Lebanon finally gets a government -- but the killing goes on

BEIRUT, Lebanon, Feb. 19 (UPI) -- Two suicide bombers killed five people in a Hezbollah-controlled district of Beirut Wednesday, graphically underlining how Lebanon, though it now has a government of "national interest" after 11 months of political gridlock, is increasingly becoming a battlefield between Sunni and Shiite militants.

That's essentially the nature of the conflict engulfing large swaths of the Arab world these days.


The escalating attacks in Lebanon are most marked in Beirut, the divided northern city of Tripoli and the Bekaa-Hermel region in the northeast are a spillover from the sectarian bloodbath in neighboring Syria that in March lurches into its fourth year.

Syria's the cockpit of wider regional head-butting that is primarily a confrontation between Saudi Arabia, a Sunni kingdom that as the birthplace of Islam considers itself the heart of the Muslim world, and Iran, land of the Arabs' ancient Persian enemy and the world's first Shiite republic.


Lebanon's rival sects have long been the instruments of competing regional powers and this leaves the tiny Mediterranean nation trapped in a post-Ottoman time warp, prey to the ambitions of others.

"Any political negotiation in Lebanon over the next several months will ultimately be shaped by Iran and Saudi Arabia, with the latter already deeply unnerved by the emerging U.S.-Iran relationship," the U.S. global security consultancy Stratfor cautioned.

"So long as Saudi Arabia tries to resist Iran's political rehabilitation through a proxy war in the Levant, negotiations in Lebanon will be prone to gridlock."

Lebanon's new, 24-member government announced Saturday ended 11 months of political paralysis triggered by the collapse of an all-party administration in March 2013.

It was brought down by Hezbollah, one of its main constituents, because the government had declared Lebanon's neutrality in the Syrian war in which the Iranian-backed Shiite movement had troops fighting to aid the beleaguered Damascus regime, Tehran's key Arab ally, against Sunni-led rebels.

Now Hezbollah has agreed to join a new government under Prime Minister Tammam Salam, a 68-year-old Sunni publishing tycoon and political moderate whose father Saeb was premier six times between 1952 and 1973.

That speaks volumes about how the members of the country's political elite rotate governments between themselves with metronomic regularity, and underlines the difficulties of introducing political reforms that could erode the sectarian rivalries that have straightjacketed Lebanon for decades.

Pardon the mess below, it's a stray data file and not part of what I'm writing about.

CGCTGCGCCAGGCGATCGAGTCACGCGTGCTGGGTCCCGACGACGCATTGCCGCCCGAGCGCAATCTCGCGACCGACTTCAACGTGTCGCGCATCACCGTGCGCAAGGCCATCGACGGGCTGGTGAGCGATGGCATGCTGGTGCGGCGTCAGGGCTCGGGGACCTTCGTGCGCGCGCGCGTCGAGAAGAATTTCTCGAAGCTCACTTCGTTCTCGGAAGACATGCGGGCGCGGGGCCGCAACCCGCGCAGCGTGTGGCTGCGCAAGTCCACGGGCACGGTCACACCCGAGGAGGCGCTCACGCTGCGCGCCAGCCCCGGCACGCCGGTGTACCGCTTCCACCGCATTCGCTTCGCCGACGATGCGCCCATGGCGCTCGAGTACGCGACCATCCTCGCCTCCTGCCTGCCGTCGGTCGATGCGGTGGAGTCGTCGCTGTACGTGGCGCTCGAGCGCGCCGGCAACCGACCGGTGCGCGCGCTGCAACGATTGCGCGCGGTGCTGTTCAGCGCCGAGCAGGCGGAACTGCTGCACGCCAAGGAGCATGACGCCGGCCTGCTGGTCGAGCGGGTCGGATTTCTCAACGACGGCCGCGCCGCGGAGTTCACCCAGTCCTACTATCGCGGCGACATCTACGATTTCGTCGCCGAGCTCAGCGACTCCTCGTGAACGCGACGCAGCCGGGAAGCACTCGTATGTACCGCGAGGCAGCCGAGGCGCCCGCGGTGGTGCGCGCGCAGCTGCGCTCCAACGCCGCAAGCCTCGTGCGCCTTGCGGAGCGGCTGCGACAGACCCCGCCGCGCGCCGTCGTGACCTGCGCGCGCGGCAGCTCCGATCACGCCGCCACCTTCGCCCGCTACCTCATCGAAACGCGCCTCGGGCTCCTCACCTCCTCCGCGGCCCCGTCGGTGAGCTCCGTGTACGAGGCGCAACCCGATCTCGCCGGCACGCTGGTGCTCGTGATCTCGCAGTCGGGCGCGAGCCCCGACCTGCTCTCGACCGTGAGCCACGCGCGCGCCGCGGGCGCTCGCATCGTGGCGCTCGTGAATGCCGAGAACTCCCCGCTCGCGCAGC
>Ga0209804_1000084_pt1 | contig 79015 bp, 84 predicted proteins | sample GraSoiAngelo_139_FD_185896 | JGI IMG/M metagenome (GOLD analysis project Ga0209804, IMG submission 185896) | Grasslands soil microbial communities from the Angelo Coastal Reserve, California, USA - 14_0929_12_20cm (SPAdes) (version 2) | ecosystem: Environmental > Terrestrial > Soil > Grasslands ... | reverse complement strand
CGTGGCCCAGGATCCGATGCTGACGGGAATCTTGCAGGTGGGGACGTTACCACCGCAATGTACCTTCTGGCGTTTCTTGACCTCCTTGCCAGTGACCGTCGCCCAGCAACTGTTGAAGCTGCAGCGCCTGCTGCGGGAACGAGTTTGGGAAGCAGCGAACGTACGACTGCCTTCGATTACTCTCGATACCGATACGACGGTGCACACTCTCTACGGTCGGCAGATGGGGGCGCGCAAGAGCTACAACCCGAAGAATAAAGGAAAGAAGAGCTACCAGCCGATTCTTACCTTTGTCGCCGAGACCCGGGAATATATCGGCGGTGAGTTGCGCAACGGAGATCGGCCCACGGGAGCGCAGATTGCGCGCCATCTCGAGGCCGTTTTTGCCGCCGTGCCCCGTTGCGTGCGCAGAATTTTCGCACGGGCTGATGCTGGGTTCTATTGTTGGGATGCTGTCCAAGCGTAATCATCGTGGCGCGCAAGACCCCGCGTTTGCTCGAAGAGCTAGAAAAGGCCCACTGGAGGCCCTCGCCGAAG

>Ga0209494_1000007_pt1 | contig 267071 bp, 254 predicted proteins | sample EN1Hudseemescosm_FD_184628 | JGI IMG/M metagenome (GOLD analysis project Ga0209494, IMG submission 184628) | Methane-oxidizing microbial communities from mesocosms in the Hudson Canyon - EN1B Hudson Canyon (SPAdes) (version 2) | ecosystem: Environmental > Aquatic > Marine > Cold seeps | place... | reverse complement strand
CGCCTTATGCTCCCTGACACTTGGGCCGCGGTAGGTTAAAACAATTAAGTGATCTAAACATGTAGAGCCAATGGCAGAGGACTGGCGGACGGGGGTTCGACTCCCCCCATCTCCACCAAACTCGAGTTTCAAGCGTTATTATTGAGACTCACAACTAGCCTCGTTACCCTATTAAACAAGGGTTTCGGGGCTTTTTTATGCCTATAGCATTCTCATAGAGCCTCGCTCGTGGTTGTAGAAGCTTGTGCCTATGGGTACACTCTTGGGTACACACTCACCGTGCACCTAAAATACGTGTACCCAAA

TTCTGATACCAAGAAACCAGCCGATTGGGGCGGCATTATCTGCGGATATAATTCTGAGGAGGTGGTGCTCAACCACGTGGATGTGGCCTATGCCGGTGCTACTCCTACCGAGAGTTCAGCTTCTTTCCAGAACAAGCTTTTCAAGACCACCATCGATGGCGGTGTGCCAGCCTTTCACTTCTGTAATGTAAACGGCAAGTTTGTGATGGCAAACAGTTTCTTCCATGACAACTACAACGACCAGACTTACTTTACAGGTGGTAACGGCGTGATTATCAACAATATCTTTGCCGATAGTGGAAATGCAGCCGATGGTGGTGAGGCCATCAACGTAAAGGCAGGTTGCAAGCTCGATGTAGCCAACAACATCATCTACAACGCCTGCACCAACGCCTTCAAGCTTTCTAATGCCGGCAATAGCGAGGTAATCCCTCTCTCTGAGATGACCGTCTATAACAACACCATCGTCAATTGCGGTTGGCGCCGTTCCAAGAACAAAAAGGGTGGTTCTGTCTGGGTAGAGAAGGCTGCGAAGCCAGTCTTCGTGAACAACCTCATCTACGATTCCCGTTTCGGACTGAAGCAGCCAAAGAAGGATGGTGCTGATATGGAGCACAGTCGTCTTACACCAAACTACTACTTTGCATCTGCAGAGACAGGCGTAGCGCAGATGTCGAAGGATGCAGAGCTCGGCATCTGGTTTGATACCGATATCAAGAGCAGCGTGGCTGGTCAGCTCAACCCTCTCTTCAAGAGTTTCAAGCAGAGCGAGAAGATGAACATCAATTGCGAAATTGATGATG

There is some optimism the new government heralds a lessening of the violence, like Wednesday's bombings in Beirut's Beir Hassan district near the Iranian Cultural Center.

Oxford Analytica observed that the compromise deal between the two main political blocs in Lebanon, the pro-Syria March 8 coalition led by Hezbollah and the anti-Syria March 14 alliance led by former Prime Minister Saad Hariri's Sunni Future Movement, "ends the longest episode of political paralysis Lebanon has experienced in decades...

"The formation of a power-sharing government between Lebanon's rival political camps is a significant advance in the huge challenge of reining in overspill of violence from Syria.

"An operational government will bolster efforts to contain Sunni insurgents within Lebanon and defuse sectarian tensions, improving the outlook for national stability in the short to medium term."

Wednesday's attacks were claimed by the Abdullah Azzam brigades, an al-Qaida offshoot and one of several Sunni jihadist groups that have been relentlessly bombing Hezbollah strongholds for months.

They've unleashed an unprecedented sectarian war in Lebanon against Hezbollah for participating in the Syrian conflict.

Judging by the backgrounds of several Sunni militants arrested in recent weeks by the Lebanese army, most likely with intelligence from Hezbollah, the groups are picking up plenty of recruits amid deepening Sunni disillusionment with their political leaders, Saad Hariri in particular.


Hariri has lived in self-imposed exile in France and Saudi Arabia since his government fell in 2011 because he fears for his life.

He has good reason. His billionaire father Rafik, Lebanon's leading statesman and five times premier, was assassinated in Beirut Feb. 14, 2005. Five Hezbollah members are being tried in absentia at a U.N.-mandated tribunal in the Netherlands for that killing.

And for all Hezbollah's firepower, it can't afford a shooting war on its own doorstep while its best troops are fighting in Syria.

So far, it has carefully calibrated its response. It has not unleashed large-scale retaliation against its Sunni tormentors in Lebanon, but the fear is that every bombing like Wednesday's takes Hezbollah closer to breaking point.

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